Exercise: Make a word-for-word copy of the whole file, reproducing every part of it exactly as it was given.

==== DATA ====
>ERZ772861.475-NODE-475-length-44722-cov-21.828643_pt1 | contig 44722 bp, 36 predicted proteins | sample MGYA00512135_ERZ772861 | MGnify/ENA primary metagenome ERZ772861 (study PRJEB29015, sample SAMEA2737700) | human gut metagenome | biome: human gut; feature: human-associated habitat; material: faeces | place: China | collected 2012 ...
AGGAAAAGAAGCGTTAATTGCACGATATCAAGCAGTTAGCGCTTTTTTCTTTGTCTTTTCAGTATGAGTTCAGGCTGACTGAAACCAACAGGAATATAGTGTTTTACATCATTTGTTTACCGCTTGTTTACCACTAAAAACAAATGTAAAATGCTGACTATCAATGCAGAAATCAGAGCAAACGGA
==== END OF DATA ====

>ERZ772861.475-NODE-475-length-44722-cov-21.828643_pt1 | contig 44722 bp, 36 predicted proteins | sample MGYA00512135_ERZ772861 | MGnify/ENA primary metagenome ERZ772861 (study PRJEB29015, sample SAMEA2737700) | human gut metagenome | biome: human gut; feature: human-associated habitat; material: faeces | place: China | collected 2012 ...
AGGAAAAGAAGCGTTAATTGCACGATATCAAGCAGTTAGCGCTTTTTTCTTTGTCTTTTCAGTATGAGTTCAGGCTGACTGAAACCAACAGGAATATAGTGTTTTACATCATTTGTTTACCGCTTGTTTACCACTAAAAACAAATGTAAAATGCTGACTATCAATGCAGAAATCAGAGCAAACGGA